Tidal and Wave Power

Tidal and Wave Power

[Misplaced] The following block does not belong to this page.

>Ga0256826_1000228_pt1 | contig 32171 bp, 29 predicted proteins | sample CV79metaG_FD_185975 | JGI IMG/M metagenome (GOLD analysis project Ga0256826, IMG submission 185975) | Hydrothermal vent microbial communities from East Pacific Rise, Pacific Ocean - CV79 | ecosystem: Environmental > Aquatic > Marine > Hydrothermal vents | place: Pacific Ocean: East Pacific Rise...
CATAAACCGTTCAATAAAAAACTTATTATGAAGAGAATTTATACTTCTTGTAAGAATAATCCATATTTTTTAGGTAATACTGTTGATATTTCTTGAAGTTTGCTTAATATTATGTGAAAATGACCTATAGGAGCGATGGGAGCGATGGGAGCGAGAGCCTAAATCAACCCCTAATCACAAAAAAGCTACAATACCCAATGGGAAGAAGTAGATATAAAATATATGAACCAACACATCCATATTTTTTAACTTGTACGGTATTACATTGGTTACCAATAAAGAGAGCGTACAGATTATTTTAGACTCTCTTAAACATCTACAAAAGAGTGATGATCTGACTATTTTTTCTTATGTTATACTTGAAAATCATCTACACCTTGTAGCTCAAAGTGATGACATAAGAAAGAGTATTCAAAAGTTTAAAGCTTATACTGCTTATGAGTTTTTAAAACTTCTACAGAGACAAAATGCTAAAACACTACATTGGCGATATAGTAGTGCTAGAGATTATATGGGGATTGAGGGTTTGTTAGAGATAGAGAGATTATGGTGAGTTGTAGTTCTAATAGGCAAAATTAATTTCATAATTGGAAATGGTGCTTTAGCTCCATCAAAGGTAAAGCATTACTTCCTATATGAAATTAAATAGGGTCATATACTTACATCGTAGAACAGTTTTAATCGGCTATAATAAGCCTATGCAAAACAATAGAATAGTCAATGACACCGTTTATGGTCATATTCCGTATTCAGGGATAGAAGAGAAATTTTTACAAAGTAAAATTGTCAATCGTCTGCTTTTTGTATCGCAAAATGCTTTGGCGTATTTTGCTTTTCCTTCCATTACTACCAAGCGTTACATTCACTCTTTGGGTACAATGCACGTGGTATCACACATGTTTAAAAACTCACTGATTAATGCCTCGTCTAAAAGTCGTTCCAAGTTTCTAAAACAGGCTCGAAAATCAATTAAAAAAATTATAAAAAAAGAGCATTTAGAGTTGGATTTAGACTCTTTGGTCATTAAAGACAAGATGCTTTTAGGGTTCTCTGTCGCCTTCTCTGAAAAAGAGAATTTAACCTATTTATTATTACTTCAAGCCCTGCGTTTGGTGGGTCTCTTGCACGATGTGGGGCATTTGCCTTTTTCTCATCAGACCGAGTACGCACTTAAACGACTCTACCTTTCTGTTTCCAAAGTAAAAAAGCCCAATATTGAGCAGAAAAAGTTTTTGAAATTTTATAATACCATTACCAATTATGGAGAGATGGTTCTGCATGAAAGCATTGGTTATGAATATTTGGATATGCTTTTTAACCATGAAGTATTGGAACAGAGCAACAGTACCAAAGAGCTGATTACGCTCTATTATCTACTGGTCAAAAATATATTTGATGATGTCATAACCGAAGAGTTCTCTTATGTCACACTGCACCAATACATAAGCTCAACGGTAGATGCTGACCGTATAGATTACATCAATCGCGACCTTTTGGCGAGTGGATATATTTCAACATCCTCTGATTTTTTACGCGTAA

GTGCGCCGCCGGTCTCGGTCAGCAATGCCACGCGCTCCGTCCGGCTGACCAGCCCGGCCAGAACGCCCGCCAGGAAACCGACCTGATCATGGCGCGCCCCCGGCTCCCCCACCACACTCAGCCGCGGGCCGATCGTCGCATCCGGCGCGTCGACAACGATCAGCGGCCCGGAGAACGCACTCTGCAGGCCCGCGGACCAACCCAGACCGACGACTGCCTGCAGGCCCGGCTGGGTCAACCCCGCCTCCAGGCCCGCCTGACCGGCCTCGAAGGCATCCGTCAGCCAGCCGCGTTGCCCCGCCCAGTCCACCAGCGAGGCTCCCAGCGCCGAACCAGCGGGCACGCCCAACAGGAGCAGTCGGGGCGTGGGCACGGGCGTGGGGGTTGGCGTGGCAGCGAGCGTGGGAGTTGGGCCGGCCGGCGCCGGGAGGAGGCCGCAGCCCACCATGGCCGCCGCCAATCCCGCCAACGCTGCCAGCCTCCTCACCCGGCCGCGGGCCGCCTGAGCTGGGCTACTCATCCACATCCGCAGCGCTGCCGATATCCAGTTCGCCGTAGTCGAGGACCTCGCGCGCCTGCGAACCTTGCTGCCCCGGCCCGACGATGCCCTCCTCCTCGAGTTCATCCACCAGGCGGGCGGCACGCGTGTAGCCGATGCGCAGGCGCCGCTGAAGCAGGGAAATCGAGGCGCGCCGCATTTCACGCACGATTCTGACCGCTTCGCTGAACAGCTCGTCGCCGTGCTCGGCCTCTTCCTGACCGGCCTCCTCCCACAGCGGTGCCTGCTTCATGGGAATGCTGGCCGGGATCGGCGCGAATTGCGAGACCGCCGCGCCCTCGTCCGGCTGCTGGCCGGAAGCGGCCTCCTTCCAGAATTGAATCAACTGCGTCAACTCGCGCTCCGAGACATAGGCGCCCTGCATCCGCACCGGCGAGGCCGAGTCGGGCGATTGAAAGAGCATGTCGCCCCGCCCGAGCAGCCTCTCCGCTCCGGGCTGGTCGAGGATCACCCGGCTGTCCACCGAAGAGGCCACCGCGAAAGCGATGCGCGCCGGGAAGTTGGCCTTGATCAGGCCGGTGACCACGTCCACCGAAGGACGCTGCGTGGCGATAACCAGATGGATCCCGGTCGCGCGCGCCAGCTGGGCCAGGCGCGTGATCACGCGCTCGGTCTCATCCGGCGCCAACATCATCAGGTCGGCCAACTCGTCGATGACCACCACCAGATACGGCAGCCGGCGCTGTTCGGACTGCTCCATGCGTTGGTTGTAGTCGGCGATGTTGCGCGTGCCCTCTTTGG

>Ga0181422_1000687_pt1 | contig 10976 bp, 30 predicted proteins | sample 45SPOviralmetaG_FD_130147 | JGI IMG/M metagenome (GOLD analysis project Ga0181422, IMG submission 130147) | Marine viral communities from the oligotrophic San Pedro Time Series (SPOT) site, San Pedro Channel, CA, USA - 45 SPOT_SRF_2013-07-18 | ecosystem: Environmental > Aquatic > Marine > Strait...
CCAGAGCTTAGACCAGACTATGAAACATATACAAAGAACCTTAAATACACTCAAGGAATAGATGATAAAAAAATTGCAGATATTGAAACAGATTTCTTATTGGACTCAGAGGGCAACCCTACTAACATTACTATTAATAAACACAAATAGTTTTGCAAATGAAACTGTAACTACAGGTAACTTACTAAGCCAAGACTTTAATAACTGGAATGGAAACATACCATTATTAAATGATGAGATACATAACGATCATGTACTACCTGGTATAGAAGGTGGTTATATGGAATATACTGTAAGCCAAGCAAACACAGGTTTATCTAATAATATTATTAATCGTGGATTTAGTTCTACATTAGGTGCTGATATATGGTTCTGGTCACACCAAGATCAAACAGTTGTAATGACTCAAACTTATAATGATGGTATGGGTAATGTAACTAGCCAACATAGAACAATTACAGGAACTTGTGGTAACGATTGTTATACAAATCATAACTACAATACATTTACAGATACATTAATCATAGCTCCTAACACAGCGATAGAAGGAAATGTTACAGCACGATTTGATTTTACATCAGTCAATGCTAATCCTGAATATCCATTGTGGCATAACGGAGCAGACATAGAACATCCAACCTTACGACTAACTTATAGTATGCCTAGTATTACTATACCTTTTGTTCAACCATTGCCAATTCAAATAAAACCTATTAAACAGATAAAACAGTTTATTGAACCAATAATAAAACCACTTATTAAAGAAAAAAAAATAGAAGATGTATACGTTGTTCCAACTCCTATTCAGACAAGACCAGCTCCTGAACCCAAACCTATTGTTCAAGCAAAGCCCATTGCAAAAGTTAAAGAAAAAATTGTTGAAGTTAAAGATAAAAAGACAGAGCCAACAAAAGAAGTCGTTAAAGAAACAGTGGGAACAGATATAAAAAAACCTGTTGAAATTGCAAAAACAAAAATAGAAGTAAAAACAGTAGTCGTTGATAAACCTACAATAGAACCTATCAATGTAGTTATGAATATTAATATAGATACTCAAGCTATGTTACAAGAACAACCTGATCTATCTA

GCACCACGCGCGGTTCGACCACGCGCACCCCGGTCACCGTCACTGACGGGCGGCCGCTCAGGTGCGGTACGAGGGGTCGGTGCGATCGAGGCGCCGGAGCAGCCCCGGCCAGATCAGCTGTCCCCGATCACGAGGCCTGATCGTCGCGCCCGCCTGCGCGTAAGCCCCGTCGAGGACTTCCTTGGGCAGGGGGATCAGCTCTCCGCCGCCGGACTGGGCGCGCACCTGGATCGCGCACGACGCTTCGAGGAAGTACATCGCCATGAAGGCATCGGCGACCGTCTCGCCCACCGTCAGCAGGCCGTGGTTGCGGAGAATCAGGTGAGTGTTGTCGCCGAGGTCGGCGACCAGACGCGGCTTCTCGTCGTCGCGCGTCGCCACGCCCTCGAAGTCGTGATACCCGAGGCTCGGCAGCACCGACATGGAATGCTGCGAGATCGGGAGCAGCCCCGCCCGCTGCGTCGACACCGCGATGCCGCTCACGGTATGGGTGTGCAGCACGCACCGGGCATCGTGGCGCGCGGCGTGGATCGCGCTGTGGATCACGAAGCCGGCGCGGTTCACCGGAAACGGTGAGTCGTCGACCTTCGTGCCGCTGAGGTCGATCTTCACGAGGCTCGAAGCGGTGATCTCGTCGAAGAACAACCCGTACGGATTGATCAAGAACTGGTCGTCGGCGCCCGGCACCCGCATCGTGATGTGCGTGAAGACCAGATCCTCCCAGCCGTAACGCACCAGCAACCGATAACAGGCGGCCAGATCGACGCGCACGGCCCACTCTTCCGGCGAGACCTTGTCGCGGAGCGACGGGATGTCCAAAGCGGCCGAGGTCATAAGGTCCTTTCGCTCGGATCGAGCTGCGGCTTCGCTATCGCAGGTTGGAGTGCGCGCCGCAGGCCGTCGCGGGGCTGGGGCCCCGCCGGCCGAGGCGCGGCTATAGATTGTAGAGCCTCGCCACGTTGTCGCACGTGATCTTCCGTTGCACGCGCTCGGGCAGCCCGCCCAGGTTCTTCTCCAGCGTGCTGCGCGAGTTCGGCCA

Tidal power operates by building a barrier across a river estuary. The tidal flow drives turbines to produce electricity. Europe?s only tidal power station is at Rance in Northern France. Some sites in the U.K could be developed to provide tidal power but the drawback is that these schemes affect the habitat of wildlife such as birds and fish because they alter the tidal currents. Also, barrage will only provide power for about 10 hours per day. Power for the other 14 hours must be provided by other means. Waves possess lots of energy. Experiments with various different designs of generator have proved that waves can provide electricity. However, there are problems in developing and building wave powered generators which are both cheap and efficient, as they must be strong enough to cope with storms while being light enough to work with small waves. If every reasonable project in the UK were to be exploited for tidal power the yield could be over 50 kwh a year representing 20 per cent of the electricity demand in Britain.